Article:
"Article 5b states Member States should impose an obligation on banks and other financial institutions that have provided information under Articles 5 and 5a not to disclose that fact to the customer concerned. Subject to the final decision on Articles 5 and 5a, the Government believes this is reasonable and is in keeping with existing provisions concerning 'tipping off' (e.g. with regard to money-laundering). It does not appear to raise any difficult issues of principle.

    "Article 5c extends the scope of Articles 5, 5a and 5b to include insurance companies and other financial institutions. This does not cause any particular difficulty."

  4.6  Article 6 has been divided into two, with 6.1 dealing with the obligation on officials of a requested state to inform the requesting authority if it considers a supplementary request would be appropriate, and 6.2 dealing with additional requests. The Minister supports the pragmatic nature of these provisions which promote a more co-operative and constructive approach to executing mutual assistance requests.

  4.7  Article 8.1 currently states that "essential interests" is the only ground on which a request for mutual assistance in a case of money laundering or serious organised crime could be refused. The Minister considers that the text needs redrafting to make it clear that this would not remove any grounds for refusal (such as dual criminality) which might be included in, and be applicable to, individual instruments. She continues:

    "The Government believes it would be appropriate to retain the possibility to refuse a request if an essential interest was at stake... although such refusals are likely to be extremely rare, and it would be right in those circumstances for the requested State to provide reasons for its refusal. The Council could examine those reasons under the terms set out in Article 8.2.

    "The Government is not attracted to the formal dispute resolution mechanism in Articles 8.3 and 8.4 [involving the establishment of an ad hoc committee] and is inclined to argue for deletion on the grounds that the mechanism is unnecessarily bureaucratic and unwieldy."

  4.8  The Minister tells us that the main financial implications arising from the proposal relate to the costs to banks and other financial institutions in relation to the provisions of Article 5. The Government would intend to limit those costs by arguing for the limitation on scope detailed in 4.5 above.

  4.9  The Minister also tells us that, when the proposal is adopted, it will require a Council Act, which will need to refer to both Articles 31(a) and Article 34(2)(d) EU.

The Committee's questions

  4.10  Most of the questions we raised in relation to document (a) have either been addressed in the Explanatory Memorandum of 27 January, or have been overtaken by textual amendments.

  4.11  Both Explanatory Memoranda have addressed our request to be kept informed of the Government's stance on Articles 2 and 5, although the issues are still ongoing. As Article 4 has been deleted, our question about the voting procedure is no longer relevant.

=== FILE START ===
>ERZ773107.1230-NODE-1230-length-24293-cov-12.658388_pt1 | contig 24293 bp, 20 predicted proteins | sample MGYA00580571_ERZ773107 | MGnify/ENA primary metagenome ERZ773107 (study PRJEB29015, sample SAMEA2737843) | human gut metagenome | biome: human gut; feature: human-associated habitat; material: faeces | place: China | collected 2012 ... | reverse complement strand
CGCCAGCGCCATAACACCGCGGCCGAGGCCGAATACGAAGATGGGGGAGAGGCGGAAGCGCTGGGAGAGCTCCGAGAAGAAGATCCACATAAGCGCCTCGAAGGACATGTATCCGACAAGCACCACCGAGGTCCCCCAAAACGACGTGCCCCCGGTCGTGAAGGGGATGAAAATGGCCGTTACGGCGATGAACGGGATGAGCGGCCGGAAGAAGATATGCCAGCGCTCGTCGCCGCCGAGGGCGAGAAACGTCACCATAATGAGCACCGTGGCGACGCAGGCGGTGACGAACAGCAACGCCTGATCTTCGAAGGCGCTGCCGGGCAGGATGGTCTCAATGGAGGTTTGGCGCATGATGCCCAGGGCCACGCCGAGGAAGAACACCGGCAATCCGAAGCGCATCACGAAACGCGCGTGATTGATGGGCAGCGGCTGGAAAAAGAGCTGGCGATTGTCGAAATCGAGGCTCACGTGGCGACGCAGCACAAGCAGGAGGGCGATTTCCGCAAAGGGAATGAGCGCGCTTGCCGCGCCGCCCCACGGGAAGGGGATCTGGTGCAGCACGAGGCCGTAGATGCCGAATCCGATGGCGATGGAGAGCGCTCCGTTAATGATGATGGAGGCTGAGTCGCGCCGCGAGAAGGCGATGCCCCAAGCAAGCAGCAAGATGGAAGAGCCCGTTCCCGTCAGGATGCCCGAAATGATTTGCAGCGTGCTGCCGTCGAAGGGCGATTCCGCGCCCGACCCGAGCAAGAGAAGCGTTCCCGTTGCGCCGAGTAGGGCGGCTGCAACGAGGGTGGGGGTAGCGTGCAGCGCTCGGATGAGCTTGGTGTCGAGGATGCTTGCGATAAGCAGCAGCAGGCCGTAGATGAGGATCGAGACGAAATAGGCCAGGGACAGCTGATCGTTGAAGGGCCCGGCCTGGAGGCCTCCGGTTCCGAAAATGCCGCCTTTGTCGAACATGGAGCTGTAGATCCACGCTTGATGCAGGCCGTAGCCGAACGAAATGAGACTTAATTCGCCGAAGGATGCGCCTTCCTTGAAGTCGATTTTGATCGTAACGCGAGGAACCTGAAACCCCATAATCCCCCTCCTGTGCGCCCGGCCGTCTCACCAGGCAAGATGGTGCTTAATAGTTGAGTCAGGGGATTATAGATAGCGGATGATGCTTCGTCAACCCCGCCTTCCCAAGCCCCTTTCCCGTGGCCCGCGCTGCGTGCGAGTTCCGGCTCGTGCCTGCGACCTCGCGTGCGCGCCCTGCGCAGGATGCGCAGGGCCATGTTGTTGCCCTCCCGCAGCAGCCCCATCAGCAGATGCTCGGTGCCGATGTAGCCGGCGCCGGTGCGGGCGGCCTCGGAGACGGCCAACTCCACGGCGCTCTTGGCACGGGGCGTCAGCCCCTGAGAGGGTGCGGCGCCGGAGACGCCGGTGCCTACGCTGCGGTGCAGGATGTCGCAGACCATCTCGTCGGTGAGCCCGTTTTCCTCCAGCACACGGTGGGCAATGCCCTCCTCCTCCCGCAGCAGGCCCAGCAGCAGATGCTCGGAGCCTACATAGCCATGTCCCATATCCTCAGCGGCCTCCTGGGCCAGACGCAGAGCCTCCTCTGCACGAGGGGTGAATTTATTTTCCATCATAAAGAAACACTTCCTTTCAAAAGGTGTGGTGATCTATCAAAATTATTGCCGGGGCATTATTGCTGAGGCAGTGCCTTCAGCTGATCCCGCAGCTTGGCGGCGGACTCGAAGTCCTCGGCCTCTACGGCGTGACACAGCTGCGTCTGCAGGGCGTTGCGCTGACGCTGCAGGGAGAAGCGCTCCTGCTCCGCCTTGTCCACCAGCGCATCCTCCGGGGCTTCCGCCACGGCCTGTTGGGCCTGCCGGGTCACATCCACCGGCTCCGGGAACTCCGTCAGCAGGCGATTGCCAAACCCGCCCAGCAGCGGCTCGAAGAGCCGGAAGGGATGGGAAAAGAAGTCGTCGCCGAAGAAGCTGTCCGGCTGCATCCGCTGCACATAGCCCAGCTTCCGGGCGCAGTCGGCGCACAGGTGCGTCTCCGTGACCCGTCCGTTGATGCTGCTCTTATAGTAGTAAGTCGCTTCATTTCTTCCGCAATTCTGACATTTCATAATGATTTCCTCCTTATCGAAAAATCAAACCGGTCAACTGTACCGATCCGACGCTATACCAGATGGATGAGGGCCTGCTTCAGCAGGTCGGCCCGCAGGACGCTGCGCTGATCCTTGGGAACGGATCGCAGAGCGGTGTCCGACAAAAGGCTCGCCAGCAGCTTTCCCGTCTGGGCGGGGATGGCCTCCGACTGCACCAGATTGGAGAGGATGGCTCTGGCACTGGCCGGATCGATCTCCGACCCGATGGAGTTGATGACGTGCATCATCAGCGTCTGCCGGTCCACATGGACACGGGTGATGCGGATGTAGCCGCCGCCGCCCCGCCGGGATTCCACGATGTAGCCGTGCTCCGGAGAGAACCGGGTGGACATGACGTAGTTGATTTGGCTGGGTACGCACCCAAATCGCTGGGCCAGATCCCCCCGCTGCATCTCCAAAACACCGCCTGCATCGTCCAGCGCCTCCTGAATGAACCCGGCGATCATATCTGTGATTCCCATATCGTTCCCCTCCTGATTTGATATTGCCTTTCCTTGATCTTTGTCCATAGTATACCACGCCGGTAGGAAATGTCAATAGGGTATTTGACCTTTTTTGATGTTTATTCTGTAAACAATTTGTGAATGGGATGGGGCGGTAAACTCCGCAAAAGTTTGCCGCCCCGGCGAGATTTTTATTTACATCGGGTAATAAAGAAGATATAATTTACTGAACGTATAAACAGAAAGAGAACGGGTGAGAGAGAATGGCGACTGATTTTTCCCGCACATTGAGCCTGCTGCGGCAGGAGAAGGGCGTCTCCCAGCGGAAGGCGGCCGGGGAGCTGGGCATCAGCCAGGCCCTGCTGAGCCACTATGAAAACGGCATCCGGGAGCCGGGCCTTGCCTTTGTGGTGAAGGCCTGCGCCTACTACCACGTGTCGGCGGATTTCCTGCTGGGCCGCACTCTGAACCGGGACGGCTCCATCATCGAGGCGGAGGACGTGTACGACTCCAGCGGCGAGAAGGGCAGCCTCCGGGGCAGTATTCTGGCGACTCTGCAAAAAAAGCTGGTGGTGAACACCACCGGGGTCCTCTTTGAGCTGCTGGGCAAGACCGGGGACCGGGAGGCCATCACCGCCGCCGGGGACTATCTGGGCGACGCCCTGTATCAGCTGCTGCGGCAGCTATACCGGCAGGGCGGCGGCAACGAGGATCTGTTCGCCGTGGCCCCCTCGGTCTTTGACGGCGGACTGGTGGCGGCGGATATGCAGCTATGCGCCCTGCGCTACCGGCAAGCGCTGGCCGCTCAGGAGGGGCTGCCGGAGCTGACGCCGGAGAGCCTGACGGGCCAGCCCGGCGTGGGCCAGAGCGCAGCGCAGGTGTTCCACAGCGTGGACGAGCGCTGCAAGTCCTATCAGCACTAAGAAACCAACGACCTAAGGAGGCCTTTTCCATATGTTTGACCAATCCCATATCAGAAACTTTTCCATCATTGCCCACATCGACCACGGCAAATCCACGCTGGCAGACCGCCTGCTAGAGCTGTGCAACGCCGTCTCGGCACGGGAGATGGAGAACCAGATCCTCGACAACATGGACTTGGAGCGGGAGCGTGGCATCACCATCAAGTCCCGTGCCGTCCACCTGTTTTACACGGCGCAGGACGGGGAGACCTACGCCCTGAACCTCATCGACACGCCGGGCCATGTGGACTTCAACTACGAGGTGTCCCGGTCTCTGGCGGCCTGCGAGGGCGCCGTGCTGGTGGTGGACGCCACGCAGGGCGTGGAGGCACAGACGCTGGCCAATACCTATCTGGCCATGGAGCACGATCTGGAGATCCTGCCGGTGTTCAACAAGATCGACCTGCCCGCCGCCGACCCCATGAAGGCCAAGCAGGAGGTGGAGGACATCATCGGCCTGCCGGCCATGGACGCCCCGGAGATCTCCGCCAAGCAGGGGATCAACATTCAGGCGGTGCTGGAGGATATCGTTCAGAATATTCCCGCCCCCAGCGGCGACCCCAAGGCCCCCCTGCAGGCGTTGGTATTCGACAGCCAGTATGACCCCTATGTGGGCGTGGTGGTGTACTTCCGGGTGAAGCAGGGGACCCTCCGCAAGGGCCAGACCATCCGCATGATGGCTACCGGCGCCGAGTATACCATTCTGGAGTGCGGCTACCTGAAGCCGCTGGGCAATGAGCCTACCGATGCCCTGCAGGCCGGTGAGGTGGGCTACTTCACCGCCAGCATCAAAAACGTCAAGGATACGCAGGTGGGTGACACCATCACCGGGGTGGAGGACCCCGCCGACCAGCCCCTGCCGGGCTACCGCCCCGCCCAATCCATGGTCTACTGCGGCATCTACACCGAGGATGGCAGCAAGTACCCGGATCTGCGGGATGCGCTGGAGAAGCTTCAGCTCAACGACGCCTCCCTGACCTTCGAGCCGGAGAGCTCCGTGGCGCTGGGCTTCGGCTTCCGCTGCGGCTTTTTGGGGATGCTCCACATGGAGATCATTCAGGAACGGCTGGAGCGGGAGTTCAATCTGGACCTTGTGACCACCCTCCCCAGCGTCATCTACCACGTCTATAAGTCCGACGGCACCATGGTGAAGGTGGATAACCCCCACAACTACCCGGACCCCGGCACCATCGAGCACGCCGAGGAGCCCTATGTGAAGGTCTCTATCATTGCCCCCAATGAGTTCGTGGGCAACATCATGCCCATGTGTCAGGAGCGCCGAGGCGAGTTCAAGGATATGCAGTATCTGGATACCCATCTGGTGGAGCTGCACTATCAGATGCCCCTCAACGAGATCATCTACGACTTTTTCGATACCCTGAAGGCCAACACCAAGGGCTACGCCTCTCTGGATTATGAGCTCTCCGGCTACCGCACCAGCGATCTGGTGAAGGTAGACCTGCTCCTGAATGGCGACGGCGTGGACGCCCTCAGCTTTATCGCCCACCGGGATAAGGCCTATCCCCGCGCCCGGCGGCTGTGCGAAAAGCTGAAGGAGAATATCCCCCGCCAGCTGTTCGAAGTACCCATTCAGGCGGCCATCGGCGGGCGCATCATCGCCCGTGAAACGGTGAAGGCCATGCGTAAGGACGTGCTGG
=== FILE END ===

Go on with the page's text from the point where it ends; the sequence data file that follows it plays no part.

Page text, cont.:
4.12  In relation to our question about Member States' reservations, we note that Article 2 has been redrafted in such a way as to remove the requirement on Member States not to invoke any of their reservations or declarations with respect to Article 5 of the 1959 Council of Europe Mutual Legal Assistance Convention in cases involving other Member States. To some extent, therefore, our question has been superseded. We would still like to know the Minister's view on the principle involved, however. Similarly, the Minister has not directly answered our question about whether the scope of some of the Articles should be limited to financial crime.

  4.13  The issue of data protection has been resolved to some extent by the redrafting of the proposal as a Protocol with the result that the data protection provisions of the 2000 Convention will apply. (However, the Minister will remember that we were critical of those provisions, considering them to be weak.)


  4.14  We thank the Minister for her full Explanatory Memoranda which helpfully charts the development of this proposal to date. We note that one way in which it appears to be making progress is through the deletion of controversial Articles, which at least has the effect of facilitating our scrutiny.

  4.15  Although the Minister has answered most of our questions and made the Government's position plain, we are unwilling to lift the scrutiny reserve while the uncertainties about Articles 2 and 5 remain. We therefore ask to be informed of developments in relation to those two Articles in good time before any substantial discussion of the proposal in Council. We are, however, content to clear documents (a), (b), (c) and (d), since they have been superseded by document (e) which remains uncleared.

16  (21233) 7846/00; see HC 23-xix (1999-2000), paragraph 14 (24 May 2000). Back